Throw in the Shanahans, John Wall and the overhaul of every pro sports organization and the grid has almost been completely reconfigured.
“It’s becoming a young town, isn’t it?” Ben Olsen said.
Well, yes and no.
See, in all the change, Benji never budged. Ben Olsen wouldn’t go away, remaining contemporary at 35, leading another team to another postseason in the best Washington fall sports story you possibly have not heard about because you are too busy erecting a Touchdown Threesus statue.
We tried to throw Olsen out, told maybe the most competitive athlete this town has known in almost any sport in years to stop playing before he hurts himself again. After multiple surgeries to his ankle and a run that included two championships and more locker room celebrations than he can remember, Olsen finally listened to his body and retired from D.C. United in 2009.
Three falls later, Coach Ben Olsen got United to believe in itself after Dwayne De Rosario, Major League Soccer’s most valuable player in 2011, went down to a season-ending knee injury on Sept. 11. United hasn’t lost in its six games since and hasn’t lost at RFK Stadium since its home opener in March.
Indeed, the Black-and-Red, headed to the playoffs for the first time in five years, is back — back because Ben Olsen never left.
“Did I think I’d still be relevant? Simple answer: no,” Olsen said Monday afternoon, two days after his mix of talented kids and veterans came back twice against Columbus at a sold-out RFK (the team caps its ticket sales at less than 20,000) to secure the franchise’s first playoff berth since 2007. “No way I even saw myself coaching this team in 2012.”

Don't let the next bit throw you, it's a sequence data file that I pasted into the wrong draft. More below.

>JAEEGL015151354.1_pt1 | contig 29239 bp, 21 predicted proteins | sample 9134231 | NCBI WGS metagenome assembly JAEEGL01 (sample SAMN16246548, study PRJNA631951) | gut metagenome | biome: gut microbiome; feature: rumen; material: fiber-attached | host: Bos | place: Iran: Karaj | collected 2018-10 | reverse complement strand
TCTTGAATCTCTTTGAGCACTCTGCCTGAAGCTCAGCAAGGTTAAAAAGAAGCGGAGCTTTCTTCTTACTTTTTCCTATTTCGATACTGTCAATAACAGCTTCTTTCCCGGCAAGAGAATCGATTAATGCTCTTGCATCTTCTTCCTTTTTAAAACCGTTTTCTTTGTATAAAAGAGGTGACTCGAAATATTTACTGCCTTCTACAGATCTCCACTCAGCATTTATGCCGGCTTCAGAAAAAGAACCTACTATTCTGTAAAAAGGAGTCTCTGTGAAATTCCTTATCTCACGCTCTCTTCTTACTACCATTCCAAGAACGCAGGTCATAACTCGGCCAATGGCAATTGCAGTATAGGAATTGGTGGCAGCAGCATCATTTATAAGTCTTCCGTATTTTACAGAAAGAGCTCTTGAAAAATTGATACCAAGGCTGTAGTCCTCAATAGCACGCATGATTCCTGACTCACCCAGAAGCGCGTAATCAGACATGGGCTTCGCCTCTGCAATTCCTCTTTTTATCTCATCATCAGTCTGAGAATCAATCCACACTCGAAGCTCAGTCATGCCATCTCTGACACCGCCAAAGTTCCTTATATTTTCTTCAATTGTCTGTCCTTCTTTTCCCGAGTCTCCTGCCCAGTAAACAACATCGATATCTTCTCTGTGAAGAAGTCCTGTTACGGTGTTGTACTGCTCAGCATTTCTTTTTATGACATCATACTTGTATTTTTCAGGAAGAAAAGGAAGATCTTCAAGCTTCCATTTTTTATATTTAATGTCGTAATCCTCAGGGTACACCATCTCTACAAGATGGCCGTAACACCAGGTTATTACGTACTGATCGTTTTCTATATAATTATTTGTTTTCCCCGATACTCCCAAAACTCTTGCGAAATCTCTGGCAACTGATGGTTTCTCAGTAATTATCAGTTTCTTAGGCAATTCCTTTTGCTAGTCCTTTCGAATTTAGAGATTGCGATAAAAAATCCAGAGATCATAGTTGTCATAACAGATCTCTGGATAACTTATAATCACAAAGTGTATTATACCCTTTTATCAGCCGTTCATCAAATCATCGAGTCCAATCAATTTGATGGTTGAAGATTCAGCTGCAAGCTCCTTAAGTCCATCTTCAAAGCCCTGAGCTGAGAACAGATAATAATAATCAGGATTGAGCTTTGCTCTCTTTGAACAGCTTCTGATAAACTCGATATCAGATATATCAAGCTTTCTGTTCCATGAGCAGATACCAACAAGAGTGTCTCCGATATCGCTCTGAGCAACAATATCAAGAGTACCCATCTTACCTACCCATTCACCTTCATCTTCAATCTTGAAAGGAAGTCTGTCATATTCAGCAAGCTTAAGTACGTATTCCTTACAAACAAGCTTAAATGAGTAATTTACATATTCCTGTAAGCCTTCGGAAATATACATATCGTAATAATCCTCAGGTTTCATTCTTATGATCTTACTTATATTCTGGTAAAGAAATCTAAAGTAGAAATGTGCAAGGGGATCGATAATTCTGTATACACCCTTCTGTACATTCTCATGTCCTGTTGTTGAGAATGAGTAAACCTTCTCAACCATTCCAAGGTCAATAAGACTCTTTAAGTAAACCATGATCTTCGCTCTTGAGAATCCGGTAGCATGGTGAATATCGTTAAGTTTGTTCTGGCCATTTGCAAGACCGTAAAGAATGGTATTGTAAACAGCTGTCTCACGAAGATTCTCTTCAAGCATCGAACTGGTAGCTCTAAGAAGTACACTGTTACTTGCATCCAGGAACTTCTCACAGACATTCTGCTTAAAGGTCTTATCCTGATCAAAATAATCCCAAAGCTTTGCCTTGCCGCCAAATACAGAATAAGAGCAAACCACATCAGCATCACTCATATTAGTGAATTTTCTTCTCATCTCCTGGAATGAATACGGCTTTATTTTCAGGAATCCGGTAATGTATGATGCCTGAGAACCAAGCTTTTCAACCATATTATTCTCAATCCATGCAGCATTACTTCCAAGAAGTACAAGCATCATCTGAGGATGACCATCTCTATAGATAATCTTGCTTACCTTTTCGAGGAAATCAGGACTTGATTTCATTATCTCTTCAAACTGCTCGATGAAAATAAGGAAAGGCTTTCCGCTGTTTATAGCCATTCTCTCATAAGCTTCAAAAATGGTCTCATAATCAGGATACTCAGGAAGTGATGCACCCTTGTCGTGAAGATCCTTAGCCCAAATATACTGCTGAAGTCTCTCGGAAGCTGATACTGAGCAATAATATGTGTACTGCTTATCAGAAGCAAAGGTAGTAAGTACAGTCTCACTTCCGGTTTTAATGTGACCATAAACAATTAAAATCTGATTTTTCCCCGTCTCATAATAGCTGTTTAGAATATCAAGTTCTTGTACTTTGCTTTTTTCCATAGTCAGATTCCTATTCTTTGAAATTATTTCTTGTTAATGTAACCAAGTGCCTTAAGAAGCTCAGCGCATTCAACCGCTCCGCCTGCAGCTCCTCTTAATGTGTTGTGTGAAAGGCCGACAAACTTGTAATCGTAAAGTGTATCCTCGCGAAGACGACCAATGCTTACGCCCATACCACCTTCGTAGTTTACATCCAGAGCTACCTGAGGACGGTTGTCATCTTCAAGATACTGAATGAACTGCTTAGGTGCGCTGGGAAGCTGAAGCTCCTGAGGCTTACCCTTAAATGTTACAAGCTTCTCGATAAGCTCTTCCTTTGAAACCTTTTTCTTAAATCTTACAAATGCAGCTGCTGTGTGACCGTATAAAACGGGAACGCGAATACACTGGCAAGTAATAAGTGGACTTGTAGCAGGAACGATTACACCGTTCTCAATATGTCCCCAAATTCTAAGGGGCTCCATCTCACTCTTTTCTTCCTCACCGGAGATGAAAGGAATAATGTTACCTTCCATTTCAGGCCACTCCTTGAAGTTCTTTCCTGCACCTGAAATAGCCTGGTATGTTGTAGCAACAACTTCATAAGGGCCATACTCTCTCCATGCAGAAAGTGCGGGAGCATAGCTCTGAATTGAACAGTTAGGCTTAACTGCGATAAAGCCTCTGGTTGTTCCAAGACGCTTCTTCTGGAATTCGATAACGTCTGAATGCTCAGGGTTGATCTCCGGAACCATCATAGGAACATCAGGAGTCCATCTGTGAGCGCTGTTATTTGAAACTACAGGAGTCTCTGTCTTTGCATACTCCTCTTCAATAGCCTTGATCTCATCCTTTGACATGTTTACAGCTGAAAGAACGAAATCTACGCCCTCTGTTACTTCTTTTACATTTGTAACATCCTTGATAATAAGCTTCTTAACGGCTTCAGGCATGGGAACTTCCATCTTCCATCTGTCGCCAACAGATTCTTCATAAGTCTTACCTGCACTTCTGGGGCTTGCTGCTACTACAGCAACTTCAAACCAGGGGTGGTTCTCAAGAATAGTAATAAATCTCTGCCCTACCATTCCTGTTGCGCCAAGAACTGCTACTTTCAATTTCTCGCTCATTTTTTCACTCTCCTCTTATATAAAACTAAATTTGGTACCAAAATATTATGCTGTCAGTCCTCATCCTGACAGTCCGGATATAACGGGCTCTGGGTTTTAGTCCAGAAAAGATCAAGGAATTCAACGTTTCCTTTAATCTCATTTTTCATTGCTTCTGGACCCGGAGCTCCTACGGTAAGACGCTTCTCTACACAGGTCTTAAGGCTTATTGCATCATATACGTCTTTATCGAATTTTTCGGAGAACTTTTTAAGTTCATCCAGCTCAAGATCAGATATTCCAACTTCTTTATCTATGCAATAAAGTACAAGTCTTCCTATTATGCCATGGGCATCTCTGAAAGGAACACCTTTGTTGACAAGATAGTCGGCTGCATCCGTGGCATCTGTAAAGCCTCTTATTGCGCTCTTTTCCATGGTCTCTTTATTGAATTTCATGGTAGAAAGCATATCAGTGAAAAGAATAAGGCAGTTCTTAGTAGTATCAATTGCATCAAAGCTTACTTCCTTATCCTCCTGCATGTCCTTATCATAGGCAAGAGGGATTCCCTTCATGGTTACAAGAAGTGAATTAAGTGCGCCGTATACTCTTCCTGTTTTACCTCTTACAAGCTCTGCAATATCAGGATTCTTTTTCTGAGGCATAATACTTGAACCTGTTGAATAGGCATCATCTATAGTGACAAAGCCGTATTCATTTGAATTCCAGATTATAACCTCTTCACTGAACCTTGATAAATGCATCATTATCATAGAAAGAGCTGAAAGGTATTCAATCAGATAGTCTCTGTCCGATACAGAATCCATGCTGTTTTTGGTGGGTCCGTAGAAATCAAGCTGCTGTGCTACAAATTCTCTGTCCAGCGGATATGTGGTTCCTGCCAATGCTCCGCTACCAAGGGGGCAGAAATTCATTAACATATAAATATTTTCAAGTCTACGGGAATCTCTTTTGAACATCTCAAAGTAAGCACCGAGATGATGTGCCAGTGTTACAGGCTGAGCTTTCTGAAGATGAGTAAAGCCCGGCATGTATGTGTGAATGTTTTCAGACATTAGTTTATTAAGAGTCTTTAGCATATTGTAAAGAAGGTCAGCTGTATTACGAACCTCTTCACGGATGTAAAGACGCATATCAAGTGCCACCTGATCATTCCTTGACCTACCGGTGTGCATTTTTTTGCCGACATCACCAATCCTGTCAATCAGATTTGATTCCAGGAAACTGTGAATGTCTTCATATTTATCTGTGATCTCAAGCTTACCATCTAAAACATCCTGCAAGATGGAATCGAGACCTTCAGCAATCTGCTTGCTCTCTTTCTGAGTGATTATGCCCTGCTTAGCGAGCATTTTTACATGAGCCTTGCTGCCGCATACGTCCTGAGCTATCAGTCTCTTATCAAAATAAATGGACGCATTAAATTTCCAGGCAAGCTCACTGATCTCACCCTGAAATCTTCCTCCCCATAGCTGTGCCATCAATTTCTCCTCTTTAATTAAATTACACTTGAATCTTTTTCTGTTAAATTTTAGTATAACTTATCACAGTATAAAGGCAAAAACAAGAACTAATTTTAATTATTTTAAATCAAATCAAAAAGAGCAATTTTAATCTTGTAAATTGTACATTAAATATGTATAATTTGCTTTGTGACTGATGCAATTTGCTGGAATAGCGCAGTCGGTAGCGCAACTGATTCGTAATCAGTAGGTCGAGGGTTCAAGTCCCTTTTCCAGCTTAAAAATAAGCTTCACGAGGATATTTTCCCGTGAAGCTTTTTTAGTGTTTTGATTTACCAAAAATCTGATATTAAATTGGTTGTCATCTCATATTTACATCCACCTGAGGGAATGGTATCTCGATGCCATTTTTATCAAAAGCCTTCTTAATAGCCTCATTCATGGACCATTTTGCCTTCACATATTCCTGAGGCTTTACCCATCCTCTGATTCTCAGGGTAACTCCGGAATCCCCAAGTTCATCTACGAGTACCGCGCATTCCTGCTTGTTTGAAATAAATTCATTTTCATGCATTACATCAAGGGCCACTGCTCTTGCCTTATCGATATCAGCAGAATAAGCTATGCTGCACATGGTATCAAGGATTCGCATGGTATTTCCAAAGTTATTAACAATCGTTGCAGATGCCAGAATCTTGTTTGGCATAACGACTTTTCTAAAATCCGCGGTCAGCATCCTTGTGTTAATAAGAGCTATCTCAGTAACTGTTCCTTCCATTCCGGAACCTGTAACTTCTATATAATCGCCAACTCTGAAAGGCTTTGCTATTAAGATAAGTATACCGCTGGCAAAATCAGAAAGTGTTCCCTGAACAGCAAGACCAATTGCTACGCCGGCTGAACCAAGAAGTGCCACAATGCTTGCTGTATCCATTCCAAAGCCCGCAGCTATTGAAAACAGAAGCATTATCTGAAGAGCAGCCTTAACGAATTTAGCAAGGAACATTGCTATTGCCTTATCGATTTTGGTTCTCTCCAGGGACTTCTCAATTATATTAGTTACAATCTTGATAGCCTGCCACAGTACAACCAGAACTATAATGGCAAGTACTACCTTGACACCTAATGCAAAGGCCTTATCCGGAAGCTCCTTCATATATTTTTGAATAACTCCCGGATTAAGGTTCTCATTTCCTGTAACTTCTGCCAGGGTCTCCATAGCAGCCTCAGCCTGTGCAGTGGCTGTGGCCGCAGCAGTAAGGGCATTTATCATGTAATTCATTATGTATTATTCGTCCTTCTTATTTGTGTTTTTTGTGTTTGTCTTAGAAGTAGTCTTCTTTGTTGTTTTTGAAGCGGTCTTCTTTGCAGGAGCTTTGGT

He began an expected painful transition from ex-player in 2010, helping former coach Curt Onalfo as an assistant. When Onalfo was fired in early August that year after just three wins in 18 games, Olsen was essentially asked by President Kevin Payne to take one for the team and become the interim guy, a tag that Payne made sure no one thought would be a precursor to the head job after Olsen finished the season 3-8-1.
“I don’t think he’s ready,” he told The Post’s Steven Goff at the time. “It’s been a great learning experience for Ben and I am sure he will learn a great deal over the next couple of years. I fully expect Ben will be our head coach someday.”
But that day came just a couple of months later, when Olsen somehow beat out seven candidates for the job. What changed?
“I over-played the fact that we wouldn’t consider him for a job,” Payne said by phone Monday afternoon. “I always thought he would be the head coach. What I didn’t want to do was give him the job too early. Ultimately, I decided he could be the guy, that after he learned the ropes for a season and went through some growing pains we could really have something here. And I think now we do.”